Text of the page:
Book Collecting Contest 2017
Congratulations to our 2015 Winners.
The aim of this competition is to encourage full-time students at Puget Sound to read for enjoyment and to develop personal libraries throughout their lives, to appreciate the special qualities of printed or illustrated works, and to read, research and preserve the collected works for pleasure and scholarship. Collections can be on any subject and this contest is open to all full time students. The contest is offered every other year.
The Book Club of Washington generously funds two awards: $500 to a single collector and $200 for best essay. A third award of $200, the Collins Choice Award, is sponsored by the Collins Library. No late entries are accepted. All applicants are invited to a reception at the Collins Memorial Library in mid-April.
Read about previous winners!
Be inspired by the previous winners – read about the contest in this article from the TRAIL.
What is a collection?
- A collection consists of items that a student has come to own as a consequence of developing a particular interest, which may be academic or not. A collection may consist of all books or a combination of books and other formats. For example, a collection focusing on a dramatist might include a playbill or poster associated with a performance. A collection on birds might include illustrations or a collection representing geography may include maps. For this contest, a collection consists of no more than 30 items of which the majority should be books, but related materials such as photographs, illustrations, maps, ephemera, CDs, music scores, posters etc. may be included. Collections can be on any topics. Subjects can be contemporary or historical and may stress bibliographical features such as bindings, printing processes, type, editions, illustrations, etc. Comic books and graphic novels will be accepted. Collections of ephemera alone if of historical interest will be accepted. Current textbooks should not be part of a collection, but historical textbooks may be included.
- If you seek additional information or advice about book collecting, members of the Book Club of Washington are more than happy to consult with applicants. You can find more information about the Book Club of Washington web site, or contact Jane Carlin.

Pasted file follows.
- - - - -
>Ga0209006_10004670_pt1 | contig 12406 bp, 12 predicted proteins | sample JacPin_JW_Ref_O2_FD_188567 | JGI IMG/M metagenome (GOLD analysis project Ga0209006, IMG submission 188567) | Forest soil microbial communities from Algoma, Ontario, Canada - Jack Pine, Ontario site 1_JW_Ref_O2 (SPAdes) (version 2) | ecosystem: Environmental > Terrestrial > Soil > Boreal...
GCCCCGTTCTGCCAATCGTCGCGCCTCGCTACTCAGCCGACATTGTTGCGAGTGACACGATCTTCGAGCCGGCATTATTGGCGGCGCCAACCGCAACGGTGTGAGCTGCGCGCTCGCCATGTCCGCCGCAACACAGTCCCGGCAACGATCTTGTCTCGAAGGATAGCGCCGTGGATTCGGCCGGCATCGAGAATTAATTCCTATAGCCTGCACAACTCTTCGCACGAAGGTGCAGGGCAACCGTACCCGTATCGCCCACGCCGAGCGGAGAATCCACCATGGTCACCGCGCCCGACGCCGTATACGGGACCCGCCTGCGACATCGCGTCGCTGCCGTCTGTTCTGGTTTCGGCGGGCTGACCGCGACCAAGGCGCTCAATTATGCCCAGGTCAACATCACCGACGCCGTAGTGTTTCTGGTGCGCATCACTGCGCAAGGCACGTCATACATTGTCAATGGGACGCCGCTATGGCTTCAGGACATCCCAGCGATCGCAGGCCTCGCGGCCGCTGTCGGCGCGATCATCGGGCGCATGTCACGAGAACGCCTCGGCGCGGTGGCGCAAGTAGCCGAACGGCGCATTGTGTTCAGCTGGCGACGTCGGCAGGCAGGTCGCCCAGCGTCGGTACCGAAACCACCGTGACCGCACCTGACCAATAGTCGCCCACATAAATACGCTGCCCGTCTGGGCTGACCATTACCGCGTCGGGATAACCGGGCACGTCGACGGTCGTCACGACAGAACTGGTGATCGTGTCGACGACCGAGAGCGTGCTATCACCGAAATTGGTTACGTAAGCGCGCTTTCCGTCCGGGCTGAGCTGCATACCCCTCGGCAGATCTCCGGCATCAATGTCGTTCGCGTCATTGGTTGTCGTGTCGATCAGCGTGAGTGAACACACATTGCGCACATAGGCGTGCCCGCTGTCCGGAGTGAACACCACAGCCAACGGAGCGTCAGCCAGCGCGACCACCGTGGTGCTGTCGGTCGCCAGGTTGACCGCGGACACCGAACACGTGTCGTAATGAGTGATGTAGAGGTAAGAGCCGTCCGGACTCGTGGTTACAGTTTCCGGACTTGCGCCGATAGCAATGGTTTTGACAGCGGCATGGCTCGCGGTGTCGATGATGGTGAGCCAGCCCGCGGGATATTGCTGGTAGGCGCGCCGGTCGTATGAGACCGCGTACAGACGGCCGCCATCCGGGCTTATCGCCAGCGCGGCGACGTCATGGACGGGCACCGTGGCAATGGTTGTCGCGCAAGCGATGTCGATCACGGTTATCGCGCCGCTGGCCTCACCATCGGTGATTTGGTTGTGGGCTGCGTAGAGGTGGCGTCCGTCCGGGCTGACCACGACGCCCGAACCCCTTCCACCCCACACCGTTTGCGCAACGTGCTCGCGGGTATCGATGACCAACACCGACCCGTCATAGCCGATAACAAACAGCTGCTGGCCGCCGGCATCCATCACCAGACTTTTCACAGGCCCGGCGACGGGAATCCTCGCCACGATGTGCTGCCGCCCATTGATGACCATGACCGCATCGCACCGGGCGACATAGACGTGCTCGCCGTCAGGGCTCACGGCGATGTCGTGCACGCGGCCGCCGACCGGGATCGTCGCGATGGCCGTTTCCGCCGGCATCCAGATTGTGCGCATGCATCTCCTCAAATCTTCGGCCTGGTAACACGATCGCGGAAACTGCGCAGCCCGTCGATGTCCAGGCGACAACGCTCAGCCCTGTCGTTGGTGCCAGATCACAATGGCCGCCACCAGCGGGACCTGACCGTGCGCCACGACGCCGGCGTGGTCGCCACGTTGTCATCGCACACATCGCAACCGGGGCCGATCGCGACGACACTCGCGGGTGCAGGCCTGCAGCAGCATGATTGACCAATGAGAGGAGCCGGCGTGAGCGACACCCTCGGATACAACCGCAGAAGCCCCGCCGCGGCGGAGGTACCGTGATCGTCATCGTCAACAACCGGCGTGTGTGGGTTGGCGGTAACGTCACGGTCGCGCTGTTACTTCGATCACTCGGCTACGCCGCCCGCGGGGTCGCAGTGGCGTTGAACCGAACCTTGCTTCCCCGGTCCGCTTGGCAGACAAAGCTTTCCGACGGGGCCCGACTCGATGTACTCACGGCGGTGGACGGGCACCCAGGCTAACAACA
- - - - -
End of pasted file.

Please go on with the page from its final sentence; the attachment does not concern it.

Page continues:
Your application should be in Microsoft word format and include the following information in one single document:
- A 2-4 page essay (BE SURE TO INCLUDE YOUR NAME & EMAIL ON THE ESSAY) stating the name of the collection and describing how and why the collection as a whole was assembled.
- Either integrated within the essay, as part of the bibliography, or as a separate section of your word document, please include a selection of digital images of items in the collection. Please note that the judges may wish to see up to at least five of the books in your collection. Please be prepared to share the books if requested.
- An annotated bibliography of the items in your collection, with each individual title numbered. The annotations should reflect the importance of each item to the collection as a whole.
- An annotated “wish list” of up to five other book titles that you would like to add in the future to complete or enhance your existing collection.
- In addition, we ask that you complete a 2017 application form.
Criteria for Evaluation
- The purpose of the collection is clearly stated.
- Evidence of creativity in building the collection.
- Evidence of the importance of the collection to the collector.
- Originality, innovation and uniqueness.
- Quality of the collector’s essay describing the collection and addressing these criteria.
- Appropriate and complete citations with meaningful annotations. Annotations should briefly describe the content of the item, and explain how the item addresses the purpose of the collection. Citation style must be consistent, but can follow any style format (e.g. MLA, APA).
- Must submit digital images of items in the collection.
Criteria for the Collins Choice Award
The Collins Choice Award recognizes a student whose collection illustrates the hallmarks of a liberal arts education. A liberal arts education reflects an understanding of how knowledge is organized and interpreted while it imparts skills that foster a life of continuous learning.
The collection and essay should illustrate these concepts in addition to reflecting the passion and enthusiasm the student has for their collection. Essays should introduce the reader to the inspiration for the collection as well as the process of collecting and how the individual works connect to one another. This in turn reveals the creativity, critical thinking and synthesis of ideas represented in the collection.
Links to other book collecting contest sites:
Fine Print Magazine
University of California, Berkeley
University of California, Los Angeles
University of Chicago
Washington University in St. Louis
Arizona State University
Contact Jane Carlin, Library Director, for additional information at email@example.com